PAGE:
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Boston College

Publication Date

Fall 2017

Program Name

Uganda: Development Studies

Abstract

This research was conducted in order to expand upon current understandings of the policies affecting refugees in Uganda and the United States (U.S.). Appreciating both policies and implementation strategies for each country is critical in providing the ability to fully grasp the reality of the refugee crisis faced by countries all over the world.

This study employed field-based research, including observations, focus groups, and interviews with refugees and those who implement refugee policies. Non-governmental organizations (NGOs) and implementing partners of the United Nations High Commissioner for Refugees (UNHCR) in Uganda were interviewed, along with officers and commandants in the Office of the Prime Minister. Research was conducted within Kampala, Nakivale Refugee Settlement, and Bidi Bidi, the largest refugee camp in the world. Virtual interviews assisted in collecting information concerning U.S. policy. Additionally, a thorough exploration of the legal frameworks through which refugees exist, both in the U.S. and Uganda, was conducted through documentary research.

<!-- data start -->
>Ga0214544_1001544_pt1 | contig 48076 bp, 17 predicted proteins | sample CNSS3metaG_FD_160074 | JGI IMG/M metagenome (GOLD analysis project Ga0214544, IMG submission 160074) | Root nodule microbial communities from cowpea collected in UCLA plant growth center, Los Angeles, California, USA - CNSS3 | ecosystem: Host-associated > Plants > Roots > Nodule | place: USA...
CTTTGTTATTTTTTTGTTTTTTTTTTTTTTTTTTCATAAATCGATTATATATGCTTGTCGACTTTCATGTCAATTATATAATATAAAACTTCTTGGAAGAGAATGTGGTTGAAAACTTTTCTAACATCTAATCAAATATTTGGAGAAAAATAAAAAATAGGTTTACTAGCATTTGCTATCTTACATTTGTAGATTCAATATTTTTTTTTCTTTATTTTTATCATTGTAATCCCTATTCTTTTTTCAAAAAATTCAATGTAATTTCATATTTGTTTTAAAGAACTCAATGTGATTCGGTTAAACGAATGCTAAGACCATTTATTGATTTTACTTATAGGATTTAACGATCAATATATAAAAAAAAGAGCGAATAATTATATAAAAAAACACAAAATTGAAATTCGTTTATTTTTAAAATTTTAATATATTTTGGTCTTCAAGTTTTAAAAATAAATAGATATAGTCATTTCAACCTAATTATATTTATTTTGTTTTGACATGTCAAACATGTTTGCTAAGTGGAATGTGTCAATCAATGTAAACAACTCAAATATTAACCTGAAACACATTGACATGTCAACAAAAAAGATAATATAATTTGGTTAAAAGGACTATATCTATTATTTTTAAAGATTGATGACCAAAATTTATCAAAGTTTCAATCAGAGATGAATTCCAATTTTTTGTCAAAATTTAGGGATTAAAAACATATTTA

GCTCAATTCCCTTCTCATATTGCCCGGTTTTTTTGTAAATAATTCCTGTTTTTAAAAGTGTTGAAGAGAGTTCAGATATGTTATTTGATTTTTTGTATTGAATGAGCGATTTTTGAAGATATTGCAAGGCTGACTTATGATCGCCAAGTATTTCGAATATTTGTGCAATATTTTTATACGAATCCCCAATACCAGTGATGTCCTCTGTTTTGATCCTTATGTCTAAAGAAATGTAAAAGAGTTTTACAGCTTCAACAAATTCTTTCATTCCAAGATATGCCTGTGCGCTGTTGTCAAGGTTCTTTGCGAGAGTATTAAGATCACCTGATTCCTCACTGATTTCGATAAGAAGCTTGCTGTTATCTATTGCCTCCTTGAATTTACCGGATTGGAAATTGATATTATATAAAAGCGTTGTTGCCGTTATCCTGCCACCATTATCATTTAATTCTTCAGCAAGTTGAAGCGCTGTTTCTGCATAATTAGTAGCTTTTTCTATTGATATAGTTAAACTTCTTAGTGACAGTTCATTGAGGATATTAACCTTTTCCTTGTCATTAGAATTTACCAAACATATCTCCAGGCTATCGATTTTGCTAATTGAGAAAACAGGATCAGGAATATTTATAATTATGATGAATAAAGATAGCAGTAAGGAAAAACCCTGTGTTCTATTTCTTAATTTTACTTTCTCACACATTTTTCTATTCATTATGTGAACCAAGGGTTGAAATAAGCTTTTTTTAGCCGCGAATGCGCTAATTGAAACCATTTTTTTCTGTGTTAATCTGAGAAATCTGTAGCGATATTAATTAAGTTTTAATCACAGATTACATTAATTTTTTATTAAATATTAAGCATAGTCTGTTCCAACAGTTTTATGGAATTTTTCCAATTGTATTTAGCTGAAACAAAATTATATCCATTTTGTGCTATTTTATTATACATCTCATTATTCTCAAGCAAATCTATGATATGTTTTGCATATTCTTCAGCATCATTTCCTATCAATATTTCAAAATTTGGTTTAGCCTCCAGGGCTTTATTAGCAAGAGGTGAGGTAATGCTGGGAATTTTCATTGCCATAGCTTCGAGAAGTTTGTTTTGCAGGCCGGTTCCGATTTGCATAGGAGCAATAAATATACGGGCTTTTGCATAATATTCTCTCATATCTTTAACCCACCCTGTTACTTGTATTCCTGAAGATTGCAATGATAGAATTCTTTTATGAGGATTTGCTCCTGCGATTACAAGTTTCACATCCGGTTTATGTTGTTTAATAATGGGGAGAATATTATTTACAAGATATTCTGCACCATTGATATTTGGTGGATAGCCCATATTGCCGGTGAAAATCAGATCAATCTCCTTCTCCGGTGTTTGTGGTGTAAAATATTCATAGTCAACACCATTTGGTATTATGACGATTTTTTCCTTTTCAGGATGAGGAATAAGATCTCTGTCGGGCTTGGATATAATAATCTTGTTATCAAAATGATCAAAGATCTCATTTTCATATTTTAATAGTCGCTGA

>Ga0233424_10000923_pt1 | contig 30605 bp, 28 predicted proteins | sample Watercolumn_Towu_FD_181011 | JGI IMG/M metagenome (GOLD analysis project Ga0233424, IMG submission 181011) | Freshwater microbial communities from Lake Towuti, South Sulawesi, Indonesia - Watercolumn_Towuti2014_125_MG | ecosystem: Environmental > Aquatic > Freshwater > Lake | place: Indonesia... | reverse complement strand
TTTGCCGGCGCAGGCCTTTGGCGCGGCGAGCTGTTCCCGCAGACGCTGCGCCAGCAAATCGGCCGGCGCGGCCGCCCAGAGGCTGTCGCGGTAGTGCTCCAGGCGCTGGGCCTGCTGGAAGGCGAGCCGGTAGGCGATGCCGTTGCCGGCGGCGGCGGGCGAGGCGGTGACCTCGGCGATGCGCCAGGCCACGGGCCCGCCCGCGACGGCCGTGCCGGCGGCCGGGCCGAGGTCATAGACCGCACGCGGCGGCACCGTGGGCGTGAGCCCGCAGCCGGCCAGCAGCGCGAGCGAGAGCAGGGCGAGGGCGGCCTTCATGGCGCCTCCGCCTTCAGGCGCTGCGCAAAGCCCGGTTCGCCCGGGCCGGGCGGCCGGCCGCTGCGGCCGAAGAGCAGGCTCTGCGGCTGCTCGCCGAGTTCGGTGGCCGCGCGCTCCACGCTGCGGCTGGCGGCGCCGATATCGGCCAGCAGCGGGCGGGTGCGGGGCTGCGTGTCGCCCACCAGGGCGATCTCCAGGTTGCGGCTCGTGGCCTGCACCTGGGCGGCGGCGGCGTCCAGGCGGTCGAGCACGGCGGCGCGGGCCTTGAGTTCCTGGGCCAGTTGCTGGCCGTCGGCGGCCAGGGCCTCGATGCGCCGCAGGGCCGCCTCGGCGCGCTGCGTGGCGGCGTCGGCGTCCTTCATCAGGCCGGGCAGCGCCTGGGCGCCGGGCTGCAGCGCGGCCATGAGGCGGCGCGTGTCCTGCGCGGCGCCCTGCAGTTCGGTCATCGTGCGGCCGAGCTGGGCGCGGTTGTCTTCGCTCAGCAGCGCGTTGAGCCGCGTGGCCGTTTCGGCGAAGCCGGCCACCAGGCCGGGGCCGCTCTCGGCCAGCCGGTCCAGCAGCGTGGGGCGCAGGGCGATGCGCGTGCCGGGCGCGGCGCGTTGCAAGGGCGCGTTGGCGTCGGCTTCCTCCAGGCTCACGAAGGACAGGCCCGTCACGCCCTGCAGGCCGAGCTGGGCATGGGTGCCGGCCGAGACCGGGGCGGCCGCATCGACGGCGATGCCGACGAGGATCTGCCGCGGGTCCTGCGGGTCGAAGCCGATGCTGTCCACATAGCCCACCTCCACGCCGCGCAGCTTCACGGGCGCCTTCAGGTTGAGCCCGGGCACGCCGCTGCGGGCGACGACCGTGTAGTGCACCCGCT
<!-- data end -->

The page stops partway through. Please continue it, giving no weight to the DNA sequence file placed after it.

Preliminary research found that America and Uganda maintain distinctly different refugee policies. America’s Refugee Act of 1980 focuses exclusively on resettlement. This contrasts with Uganda’s Refugee Act of 2006, which emphasizes local integration and repatriation strategies. The research revealed that financial and infrastructure resource constraints, compounded by developmental obstructions, are among the most important implementation issues affecting refugees, especially in Uganda. These challenges highlight the complex nature of implementing refugee policy, as well as the intricate relationship that refugees have with national development.

Disciplines

African Studies | International Relations | Migration Studies | Peace and Conflict Studies | Politics and Social Change | Race and Ethnicity | Social and Cultural Anthropology

 

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